On Wednesday, 23rd August 1972 the following occurred, according to witnesses: Amadou Amadou, intoxicated, drove a car, a light-blue rusted Toyota that did not belong to him, into the courtyard of the commune, which was near the souk. There, as five members of the commune concordantly reported, he initially offered to sell some unspecified service, then subsequently, over tea, made a speech about sexuality that was as explicit as it was anatomically incorrect (four witnesses), as well as starting to have a philosophical discussion about gender relations (one witness), then apparently made his way unnoticed into the kitchen where he helped himself to more alcohol, and finally, brandishing a firearm that suddenly appeared in his hand, stormed through the property searching for valuables. A stereo hi-fi system in the common room was the first thing to attract his interest, but he was unable to transport it alone. A female member of the commune, asked to carry the speakers to the car, had refused, as the stereo system wasn’t fully paid off, at which point Amadou had shot her in the face. He then shot two other communards who arrived on the scene to try to disarm him (with words?). After further search of the property (now with the weapon held out in front of him like a dog pulling on a leash), he discovered a woven rattan suitcase that was stuffed with money (paper notes of unknown currency). Amadou had forgotten everything else and attempted to flee the house with the rattan suitcase. While attempting to do so he lost a sandal when it fell down a stairwell, shot a further communard hiding in a wardrobe, and took possession of a basket filled with fruit that had been standing in the kitchen pantry. Some thirty or forty witnesses, drawn by the gunfire, had seen Amadou as he fired into the air in order to disperse the crowd, jumped into the Toyota and drove off in the direction of the coast road. Halfway to the coast, in the middle of the desert, he ran out of gas and was arrested by the fat little village sheriff, who showed up with the suspect a short time later in Polidorio’s office. Amadou was wearing just one sandal at the time of his arrest. The rattan suitcase with the money was nowhere to be found, but the basket of fruit sat on the passenger seat of the light-blue Toyota in the desert. The still-warm Mauser was in the glovebox. An empty magazine that fitted the weapon was later seized in the courtyard of the commune. A sandal was recovered in the stairwell, which was a mirror image of the one Amadou had on.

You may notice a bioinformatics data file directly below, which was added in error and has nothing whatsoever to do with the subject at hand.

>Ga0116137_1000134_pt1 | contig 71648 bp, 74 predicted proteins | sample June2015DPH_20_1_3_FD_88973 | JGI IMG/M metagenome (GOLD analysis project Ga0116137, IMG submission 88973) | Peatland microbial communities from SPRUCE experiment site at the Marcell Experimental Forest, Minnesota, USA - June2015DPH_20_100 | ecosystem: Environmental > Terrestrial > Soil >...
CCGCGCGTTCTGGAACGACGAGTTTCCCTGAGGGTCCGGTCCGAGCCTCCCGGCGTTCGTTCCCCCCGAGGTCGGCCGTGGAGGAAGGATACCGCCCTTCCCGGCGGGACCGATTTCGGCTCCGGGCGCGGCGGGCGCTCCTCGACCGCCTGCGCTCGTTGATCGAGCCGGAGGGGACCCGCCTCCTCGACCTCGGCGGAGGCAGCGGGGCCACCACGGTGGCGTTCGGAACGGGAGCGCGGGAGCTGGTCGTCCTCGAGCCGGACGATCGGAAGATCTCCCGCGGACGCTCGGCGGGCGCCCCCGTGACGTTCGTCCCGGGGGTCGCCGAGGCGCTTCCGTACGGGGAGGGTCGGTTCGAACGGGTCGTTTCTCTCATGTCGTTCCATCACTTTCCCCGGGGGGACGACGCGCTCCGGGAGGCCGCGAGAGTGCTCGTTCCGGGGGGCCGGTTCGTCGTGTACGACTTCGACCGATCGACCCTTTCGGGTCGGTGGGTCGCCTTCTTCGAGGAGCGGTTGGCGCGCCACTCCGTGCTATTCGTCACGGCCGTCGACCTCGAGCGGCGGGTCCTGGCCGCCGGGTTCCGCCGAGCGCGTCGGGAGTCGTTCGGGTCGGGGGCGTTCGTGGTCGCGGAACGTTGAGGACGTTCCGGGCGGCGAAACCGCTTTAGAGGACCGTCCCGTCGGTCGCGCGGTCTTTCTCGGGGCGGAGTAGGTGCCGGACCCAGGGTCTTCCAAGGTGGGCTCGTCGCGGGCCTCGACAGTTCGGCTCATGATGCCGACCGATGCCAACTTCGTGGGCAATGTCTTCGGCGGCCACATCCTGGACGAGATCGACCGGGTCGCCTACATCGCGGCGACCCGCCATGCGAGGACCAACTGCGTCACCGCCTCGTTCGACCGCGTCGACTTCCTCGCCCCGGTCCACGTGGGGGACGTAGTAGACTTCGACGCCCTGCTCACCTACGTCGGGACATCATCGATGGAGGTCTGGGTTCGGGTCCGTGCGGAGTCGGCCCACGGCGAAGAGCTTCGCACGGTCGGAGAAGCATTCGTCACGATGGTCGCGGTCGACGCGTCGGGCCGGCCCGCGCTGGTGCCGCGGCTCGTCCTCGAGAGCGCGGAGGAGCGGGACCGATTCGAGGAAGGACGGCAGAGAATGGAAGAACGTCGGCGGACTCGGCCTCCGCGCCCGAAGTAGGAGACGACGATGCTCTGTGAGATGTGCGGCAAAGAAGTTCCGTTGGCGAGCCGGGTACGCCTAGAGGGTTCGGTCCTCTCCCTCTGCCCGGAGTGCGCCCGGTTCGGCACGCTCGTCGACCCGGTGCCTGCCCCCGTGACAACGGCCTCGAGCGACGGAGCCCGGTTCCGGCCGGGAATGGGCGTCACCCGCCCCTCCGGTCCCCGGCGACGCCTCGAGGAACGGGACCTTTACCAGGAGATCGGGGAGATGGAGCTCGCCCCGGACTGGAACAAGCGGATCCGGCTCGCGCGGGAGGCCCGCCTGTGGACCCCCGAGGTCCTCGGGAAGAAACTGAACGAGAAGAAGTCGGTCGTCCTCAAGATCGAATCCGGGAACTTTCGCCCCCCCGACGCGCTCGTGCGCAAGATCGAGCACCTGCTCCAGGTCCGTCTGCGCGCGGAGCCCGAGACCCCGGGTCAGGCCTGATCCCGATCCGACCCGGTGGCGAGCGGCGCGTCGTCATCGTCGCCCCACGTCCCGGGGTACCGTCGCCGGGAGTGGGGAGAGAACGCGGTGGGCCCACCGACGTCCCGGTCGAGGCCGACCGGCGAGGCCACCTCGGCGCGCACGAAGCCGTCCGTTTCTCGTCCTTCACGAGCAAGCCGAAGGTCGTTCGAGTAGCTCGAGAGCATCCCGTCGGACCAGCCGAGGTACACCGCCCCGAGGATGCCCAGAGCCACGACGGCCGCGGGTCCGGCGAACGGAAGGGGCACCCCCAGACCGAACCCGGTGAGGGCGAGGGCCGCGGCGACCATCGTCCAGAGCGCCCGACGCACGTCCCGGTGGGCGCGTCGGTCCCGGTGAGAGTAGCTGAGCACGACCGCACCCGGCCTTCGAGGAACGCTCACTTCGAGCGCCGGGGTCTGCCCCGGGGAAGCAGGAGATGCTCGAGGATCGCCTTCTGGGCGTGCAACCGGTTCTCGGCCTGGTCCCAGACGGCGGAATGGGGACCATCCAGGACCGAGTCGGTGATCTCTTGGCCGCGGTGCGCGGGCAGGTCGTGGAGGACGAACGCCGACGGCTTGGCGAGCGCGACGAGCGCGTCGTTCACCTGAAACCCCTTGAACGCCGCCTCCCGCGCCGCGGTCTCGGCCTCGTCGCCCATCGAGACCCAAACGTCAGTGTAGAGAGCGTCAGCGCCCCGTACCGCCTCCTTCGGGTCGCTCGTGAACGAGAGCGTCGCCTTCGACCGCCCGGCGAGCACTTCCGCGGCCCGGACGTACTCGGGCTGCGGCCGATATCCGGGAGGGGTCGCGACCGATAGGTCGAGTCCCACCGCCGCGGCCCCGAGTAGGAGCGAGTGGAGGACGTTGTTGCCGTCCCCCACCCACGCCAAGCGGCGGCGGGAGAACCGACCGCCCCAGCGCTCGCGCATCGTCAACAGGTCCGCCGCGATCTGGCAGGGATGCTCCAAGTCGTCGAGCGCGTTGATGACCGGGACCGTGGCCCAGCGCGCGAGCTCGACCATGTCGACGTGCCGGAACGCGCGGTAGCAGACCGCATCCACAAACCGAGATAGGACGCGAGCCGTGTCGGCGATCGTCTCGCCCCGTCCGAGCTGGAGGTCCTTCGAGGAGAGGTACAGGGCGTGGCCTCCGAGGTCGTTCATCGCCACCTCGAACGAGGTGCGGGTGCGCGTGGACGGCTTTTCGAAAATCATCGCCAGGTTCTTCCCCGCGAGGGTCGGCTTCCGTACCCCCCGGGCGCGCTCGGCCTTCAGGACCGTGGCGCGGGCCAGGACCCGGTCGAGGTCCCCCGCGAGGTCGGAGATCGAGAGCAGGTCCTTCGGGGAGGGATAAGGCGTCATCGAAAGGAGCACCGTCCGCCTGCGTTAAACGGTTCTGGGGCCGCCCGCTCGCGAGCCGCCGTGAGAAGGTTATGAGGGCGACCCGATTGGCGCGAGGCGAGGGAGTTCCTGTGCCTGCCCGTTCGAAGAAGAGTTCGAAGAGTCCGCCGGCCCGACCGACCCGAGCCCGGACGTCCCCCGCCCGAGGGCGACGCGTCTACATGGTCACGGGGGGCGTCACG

The victims may have all been a bunch of drugged-up hippies who ran an anti-imperialist pot business in the desert—but as soon as things got serious, the only thing that mattered to the First World was citizenship.